The James Clayton Column: why we need Conan The Barbarian

Sick of supermarkets? Crying in front of your computer? Conan The Barbarian will provide the perfect fantasy outlet, James writes...

“Let me tell you of the days of high adventure!”

Yes, let me, because I think you need to hear about them. If you don’t engage with tales of high adventure every so often, you can end up severely deficient in high adventuredom, suffocating in drabness and ultimately experiencing imagination atrophy which will compel you to drown yourself in the kitchen sink.

We’ve had the wondrous old-school Spielbergian spectacle of Super 8, and the war story escapades of Captain America: The First Avenger in two terrific films, but the type of adventure I’m talking about hasn’t been visible at the cinema recently. There are different kinds of high adventure, and I’m itching for a fix of ye olde fashioned epic fantasy matter.

I want stories of strange realms and immersive alternate worlds riddled with monsters and heroes. I want to escape to bizarre, bold vistas that stretch your imagination and strike violently against the mundane, recognisable modern world that we inhabit in our daily lives. What’s more, I want to see hulking savage warriors brandishing massive swords, unleashing carnage on all the outlandish obstacle entities they encounter on their grandiose quests.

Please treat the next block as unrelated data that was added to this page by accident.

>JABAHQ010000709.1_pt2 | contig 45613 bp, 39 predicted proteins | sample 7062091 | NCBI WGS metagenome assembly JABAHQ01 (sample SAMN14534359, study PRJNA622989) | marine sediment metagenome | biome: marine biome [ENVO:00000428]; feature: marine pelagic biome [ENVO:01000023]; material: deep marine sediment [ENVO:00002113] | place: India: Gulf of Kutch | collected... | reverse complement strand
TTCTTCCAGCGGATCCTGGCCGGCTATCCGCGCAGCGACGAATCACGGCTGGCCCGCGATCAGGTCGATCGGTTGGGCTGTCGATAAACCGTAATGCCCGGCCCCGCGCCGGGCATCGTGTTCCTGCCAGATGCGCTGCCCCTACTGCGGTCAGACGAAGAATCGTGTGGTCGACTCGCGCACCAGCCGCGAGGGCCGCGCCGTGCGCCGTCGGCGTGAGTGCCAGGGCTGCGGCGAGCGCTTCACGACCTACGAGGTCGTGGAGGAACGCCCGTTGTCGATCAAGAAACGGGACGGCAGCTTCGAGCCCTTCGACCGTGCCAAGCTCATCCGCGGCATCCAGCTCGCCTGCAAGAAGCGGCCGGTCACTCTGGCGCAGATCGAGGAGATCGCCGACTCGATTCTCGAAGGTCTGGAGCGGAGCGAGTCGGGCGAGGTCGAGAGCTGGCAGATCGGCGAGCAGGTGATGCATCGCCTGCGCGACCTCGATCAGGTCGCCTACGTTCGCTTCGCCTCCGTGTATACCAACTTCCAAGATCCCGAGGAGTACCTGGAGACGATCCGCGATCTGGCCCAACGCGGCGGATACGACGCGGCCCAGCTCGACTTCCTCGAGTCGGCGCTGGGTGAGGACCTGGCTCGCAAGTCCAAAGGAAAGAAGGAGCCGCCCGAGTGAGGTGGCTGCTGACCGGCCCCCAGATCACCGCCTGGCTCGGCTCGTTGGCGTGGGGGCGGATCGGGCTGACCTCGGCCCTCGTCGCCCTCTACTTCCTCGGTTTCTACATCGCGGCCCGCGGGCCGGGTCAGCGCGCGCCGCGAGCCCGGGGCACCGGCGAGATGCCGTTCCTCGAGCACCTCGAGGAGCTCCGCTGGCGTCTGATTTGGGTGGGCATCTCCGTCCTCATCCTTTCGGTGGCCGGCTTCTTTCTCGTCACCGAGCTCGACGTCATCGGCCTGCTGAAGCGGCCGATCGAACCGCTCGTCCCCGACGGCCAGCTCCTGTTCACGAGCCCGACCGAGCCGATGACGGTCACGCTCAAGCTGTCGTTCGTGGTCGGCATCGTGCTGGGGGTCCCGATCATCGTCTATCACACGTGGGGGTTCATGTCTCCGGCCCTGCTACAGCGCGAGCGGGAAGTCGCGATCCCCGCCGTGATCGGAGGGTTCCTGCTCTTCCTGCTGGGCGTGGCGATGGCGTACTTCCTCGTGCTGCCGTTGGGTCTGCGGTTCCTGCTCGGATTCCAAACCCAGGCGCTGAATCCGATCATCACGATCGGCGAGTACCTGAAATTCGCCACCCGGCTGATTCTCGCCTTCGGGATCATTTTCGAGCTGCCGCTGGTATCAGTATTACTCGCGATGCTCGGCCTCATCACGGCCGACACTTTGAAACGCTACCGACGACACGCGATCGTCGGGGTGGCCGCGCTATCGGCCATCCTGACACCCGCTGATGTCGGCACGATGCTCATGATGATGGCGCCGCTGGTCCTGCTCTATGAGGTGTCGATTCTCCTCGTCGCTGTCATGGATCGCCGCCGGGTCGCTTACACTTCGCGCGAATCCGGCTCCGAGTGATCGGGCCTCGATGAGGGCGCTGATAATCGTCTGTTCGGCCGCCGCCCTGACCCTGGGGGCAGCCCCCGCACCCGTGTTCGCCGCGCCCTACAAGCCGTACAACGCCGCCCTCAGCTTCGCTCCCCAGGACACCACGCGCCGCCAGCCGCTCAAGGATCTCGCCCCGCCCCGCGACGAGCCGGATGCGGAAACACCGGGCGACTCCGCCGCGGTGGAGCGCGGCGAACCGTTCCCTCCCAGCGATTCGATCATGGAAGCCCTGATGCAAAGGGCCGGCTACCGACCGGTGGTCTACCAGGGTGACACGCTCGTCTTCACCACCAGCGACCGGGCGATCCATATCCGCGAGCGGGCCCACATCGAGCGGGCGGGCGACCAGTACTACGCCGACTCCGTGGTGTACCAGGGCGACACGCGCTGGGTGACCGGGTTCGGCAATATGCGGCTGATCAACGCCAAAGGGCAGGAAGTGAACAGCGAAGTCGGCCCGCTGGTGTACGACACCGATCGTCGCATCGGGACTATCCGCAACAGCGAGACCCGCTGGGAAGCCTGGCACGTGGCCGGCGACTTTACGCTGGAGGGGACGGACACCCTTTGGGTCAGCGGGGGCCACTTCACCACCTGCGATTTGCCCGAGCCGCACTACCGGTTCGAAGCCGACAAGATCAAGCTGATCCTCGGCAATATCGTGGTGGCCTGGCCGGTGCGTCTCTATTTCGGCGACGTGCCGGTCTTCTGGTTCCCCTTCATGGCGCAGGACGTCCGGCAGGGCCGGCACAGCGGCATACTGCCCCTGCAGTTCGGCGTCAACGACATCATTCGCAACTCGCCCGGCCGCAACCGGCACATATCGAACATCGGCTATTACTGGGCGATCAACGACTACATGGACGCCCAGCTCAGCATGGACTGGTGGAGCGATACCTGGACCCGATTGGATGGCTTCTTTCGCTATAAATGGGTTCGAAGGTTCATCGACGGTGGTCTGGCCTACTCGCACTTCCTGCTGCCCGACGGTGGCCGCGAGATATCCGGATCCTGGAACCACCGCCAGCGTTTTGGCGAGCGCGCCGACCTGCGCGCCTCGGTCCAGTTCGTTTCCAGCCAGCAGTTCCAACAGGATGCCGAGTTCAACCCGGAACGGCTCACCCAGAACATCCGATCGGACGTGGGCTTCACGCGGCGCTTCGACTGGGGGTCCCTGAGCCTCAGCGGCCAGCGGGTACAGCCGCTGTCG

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Hither comes Conan The Barbarian to, hopefully, give me that shot of adventure adrenaline and fulfil my filmic desires for pulp fiction romance. I dig this stuff, and this stuff digs into me, usually with an axe blow to my brain that knocks me sideways into glorious daydreams about slaying dark sorcerers, wrestling dread creatures and going on barechested berserker rampages across battlefields wearing only an enchanted sword and a wolfskin loincloth.

Look at one of the old covers for Weird Tales magazine (the pulp fiction journal in which Robert E Howard’s Conan stories were first published), and you might come to appreciate what I mean. On offer are fantastical, fun tales of sword-and-sorcery and the supernatural. They have mystery, dark magic and degenerate violence coursing through exotic kingdoms. They bring forth visions of bloody battles, beautiful slave women (usually accompanied by words like ‘lithe’ and ‘sensuous’) and brooding warrior heroes who overcome their foes with merciless brutality.